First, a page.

As much as I love a lot of things this movie does, it’s not perfect. Spritle and Chim-Chim, who is at least a real monkey instead of a CGI character, were annoying on the old cartoon and are, big surprise, annoying in the movie. Their little skits are often overly frantic (Which is really saying something in a movie that's frantic throughout) and break up the pacing in an unnecessary way. The characters seem like blatant attempts to appeal to the kitty crowd. The movie is a little long (though it never feels long) and those two could have easily been cut out.

The plot is oddly complicated. I mean, what more do you need in a "Speed Racer" movie besides race scenes? But there's gangsters and attempts by evil businessmen to manipulate the stock market with race scores. I suppose that's no less wacky then anything else in the movie but it feels a little out-of-place in a kid's film. Roger Allam totally sells it though, each line dripping with over-the-top villainy. 

Another big issue is that the movie peaks too early. After 120 minutes of brutal car battles and hilariously over-the-top fight scenes, the climax feels too easy. Speed blasts through the finish lines, decimating all of his enemies. This is probably in keeping with anime conventions, but I feel he should have been challenged right up the finish line instead of the way it actually goes.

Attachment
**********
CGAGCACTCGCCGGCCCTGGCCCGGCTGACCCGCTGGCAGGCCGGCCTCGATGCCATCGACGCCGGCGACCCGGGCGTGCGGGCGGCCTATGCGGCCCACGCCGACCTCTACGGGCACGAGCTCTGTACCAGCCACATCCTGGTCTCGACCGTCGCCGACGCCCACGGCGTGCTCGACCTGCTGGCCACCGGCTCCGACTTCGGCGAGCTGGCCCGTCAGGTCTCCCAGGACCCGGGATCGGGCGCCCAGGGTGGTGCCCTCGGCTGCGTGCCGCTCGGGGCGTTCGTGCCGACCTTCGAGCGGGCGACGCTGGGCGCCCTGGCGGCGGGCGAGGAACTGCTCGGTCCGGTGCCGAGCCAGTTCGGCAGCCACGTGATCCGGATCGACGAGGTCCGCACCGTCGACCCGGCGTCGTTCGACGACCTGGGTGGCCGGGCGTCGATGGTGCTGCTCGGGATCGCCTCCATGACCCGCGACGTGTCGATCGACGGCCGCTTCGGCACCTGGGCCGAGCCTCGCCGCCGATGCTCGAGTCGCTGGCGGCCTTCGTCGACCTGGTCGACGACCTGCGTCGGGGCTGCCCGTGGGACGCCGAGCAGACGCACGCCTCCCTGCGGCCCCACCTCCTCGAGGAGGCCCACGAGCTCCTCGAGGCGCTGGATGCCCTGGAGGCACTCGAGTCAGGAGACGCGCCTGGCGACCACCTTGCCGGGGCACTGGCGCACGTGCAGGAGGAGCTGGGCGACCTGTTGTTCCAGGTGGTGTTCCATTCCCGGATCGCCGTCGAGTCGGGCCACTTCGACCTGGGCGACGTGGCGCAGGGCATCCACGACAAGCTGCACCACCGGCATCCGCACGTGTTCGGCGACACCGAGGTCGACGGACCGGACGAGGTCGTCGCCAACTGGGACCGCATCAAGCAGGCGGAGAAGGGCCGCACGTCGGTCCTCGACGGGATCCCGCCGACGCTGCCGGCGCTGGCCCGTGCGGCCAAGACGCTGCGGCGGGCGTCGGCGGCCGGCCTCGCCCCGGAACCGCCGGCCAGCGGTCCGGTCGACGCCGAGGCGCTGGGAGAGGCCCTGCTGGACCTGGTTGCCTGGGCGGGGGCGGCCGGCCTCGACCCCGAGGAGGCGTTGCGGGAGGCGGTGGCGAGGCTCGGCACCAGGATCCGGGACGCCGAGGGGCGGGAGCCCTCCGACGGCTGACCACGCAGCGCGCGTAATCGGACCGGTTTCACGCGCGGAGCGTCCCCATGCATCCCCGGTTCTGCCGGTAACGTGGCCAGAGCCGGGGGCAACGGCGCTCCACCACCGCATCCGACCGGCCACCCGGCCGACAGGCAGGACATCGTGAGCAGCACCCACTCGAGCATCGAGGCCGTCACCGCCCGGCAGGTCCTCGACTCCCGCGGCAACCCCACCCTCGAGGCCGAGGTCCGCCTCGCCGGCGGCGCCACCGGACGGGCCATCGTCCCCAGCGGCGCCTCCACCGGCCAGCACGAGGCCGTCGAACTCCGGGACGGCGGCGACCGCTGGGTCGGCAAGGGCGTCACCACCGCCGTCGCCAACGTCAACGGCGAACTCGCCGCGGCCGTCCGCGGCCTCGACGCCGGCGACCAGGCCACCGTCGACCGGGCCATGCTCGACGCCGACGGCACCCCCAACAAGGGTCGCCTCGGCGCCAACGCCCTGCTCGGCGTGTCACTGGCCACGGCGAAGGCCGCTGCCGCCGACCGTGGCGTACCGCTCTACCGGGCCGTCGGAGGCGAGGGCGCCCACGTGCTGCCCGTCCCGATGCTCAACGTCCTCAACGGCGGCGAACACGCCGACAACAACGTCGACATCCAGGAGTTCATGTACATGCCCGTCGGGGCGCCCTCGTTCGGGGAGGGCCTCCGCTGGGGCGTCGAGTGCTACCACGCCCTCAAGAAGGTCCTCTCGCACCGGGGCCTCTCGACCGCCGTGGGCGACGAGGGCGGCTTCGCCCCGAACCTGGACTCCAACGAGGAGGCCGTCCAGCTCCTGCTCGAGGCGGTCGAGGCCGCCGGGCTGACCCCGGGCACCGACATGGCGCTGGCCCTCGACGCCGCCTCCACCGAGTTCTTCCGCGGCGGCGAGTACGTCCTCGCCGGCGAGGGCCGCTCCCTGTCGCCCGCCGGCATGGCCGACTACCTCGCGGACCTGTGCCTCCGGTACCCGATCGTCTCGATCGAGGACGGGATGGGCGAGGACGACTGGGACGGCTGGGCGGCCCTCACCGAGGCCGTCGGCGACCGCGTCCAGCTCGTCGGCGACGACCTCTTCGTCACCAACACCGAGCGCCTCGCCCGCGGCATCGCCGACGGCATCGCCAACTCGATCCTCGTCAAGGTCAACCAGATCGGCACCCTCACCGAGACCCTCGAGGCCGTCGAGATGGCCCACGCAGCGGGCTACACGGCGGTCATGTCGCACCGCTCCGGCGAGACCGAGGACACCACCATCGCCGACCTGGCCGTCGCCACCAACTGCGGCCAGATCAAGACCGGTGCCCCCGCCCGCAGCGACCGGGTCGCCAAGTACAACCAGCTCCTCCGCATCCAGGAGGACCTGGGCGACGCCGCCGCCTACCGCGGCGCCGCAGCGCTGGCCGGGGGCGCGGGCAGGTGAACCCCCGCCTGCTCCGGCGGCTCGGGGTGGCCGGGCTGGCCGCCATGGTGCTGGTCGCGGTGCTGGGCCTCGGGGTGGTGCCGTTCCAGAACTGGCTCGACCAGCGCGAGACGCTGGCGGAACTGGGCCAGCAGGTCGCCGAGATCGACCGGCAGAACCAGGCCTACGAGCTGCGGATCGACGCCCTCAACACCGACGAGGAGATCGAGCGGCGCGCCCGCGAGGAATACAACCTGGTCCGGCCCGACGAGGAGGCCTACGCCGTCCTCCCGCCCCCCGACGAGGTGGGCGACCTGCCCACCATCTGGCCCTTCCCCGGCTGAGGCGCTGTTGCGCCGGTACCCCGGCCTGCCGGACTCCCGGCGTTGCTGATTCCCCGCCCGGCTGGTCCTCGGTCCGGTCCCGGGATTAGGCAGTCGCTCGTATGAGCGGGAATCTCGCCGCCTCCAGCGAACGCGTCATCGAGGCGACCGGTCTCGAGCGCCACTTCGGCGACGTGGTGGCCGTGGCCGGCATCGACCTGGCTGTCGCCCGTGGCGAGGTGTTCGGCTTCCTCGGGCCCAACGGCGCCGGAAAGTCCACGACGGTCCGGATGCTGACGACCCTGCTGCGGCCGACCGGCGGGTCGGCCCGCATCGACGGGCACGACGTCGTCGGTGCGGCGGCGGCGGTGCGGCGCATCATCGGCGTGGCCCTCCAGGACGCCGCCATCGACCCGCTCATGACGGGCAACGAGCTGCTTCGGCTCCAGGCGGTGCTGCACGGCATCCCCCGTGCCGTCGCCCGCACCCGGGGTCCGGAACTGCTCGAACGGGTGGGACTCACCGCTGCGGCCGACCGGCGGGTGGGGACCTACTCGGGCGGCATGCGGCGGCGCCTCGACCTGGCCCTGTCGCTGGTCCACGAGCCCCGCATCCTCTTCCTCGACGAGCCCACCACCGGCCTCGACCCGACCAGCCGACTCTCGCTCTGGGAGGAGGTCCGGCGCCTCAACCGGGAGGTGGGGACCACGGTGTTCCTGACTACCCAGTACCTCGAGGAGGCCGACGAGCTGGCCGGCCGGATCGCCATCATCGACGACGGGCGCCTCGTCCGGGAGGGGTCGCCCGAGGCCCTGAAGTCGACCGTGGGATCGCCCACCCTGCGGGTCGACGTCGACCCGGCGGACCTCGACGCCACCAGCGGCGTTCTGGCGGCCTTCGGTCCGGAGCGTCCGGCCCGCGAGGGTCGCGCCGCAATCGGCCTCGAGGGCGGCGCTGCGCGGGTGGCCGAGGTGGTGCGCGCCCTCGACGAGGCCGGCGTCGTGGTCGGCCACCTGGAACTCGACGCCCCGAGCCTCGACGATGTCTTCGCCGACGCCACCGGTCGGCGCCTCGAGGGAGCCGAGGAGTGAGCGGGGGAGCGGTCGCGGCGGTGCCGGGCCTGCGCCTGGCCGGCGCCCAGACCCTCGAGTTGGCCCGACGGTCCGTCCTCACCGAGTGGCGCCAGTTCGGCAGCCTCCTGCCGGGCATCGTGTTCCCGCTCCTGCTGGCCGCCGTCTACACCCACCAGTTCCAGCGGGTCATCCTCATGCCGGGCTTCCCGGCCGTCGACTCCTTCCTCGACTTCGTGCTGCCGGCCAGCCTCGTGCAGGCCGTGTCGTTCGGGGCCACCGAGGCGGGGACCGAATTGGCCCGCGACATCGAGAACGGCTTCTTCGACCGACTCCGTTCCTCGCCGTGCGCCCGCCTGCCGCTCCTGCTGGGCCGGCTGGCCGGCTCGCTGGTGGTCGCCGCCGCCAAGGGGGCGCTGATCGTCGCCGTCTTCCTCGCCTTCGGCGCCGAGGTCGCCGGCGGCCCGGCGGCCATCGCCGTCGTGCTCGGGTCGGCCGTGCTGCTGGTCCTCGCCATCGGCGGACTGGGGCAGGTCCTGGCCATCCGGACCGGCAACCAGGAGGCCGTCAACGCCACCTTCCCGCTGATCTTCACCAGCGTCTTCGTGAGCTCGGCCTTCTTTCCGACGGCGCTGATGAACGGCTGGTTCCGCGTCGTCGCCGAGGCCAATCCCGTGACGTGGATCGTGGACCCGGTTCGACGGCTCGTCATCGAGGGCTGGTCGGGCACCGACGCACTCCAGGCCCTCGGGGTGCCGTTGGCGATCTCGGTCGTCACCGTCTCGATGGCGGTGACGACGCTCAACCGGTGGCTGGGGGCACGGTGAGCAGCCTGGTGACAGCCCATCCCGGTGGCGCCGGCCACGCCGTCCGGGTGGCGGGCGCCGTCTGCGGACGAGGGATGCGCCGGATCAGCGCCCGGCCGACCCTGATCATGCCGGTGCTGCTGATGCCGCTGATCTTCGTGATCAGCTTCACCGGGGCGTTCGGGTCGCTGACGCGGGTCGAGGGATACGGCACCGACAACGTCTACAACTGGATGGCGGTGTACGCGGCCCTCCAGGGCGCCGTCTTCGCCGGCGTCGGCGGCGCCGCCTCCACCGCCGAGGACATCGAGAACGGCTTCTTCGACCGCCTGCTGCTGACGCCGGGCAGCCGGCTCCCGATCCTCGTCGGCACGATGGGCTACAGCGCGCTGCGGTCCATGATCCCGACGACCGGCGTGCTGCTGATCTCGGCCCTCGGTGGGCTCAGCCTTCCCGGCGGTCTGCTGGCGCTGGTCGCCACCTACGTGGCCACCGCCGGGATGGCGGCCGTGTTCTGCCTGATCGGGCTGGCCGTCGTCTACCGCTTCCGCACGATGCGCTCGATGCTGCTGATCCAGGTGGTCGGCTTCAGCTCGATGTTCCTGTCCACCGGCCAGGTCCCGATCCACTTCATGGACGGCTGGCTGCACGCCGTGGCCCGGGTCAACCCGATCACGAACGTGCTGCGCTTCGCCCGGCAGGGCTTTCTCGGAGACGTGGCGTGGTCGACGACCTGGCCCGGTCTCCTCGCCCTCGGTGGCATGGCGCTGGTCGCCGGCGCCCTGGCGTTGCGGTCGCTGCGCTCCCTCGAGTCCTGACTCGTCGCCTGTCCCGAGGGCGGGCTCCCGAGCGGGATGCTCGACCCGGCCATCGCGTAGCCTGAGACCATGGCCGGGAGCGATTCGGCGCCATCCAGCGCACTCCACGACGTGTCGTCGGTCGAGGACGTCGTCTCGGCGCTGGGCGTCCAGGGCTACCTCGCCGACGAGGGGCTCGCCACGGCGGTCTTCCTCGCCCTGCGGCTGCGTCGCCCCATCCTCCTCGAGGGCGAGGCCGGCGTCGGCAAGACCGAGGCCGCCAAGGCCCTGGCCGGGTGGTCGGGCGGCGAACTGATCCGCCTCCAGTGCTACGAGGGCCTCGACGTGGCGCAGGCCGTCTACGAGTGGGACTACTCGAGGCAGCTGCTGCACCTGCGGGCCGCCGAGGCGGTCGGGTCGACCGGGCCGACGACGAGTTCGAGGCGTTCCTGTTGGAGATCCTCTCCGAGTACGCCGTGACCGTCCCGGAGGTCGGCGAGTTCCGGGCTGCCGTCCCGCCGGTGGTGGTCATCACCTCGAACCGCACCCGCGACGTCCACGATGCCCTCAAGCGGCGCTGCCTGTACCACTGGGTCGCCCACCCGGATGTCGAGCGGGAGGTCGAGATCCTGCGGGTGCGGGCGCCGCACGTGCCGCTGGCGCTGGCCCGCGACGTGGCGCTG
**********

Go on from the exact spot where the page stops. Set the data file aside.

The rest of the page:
There are stumbles but, hot damn, “Speed Racer’ is too out of control for me not to love it. Joel Silver must be a really cool guy if he knew he was basically going to get a cult movie that would barely register with the public at large but still was willing to fork over several million dollars for it. There’s no denying it. I have to agree. Pancakes are love. [Grade: A-]


Sean Catlett said...

Goddamn that's high praise.

If not going darker with the story, and not shooting their wad at the beginning with Speed racing the ghost of his brother, I wish they had found some sort of rhythm with the humor. Ah well, it isn't their strong suit. Most of the film didn't end up working for me, but not in a way that was horribly offensive. If Cloud Atlas is their triumphant return, this is part of the climb to it. Okay with it.

Bonehead XL said...

I'm comfortable being one of a handful of people who loved this movie.